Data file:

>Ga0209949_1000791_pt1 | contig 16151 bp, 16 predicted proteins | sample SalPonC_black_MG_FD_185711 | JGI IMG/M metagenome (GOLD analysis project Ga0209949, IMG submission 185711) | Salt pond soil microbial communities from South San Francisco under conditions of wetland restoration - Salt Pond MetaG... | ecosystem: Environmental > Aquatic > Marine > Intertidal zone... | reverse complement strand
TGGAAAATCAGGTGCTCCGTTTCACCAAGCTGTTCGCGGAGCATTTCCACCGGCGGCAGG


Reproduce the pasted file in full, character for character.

>Ga0209949_1000791_pt1 | contig 16151 bp, 16 predicted proteins | sample SalPonC_black_MG_FD_185711 | JGI IMG/M metagenome (GOLD analysis project Ga0209949, IMG submission 185711) | Salt pond soil microbial communities from South San Francisco under conditions of wetland restoration - Salt Pond MetaG... | ecosystem: Environmental > Aquatic > Marine > Intertidal zone... | reverse complement strand
TGGAAAATCAGGTGCTCCGTTTCACCAAGCTGTTCGCGGAGCATTTCCACCGGCGGCAGG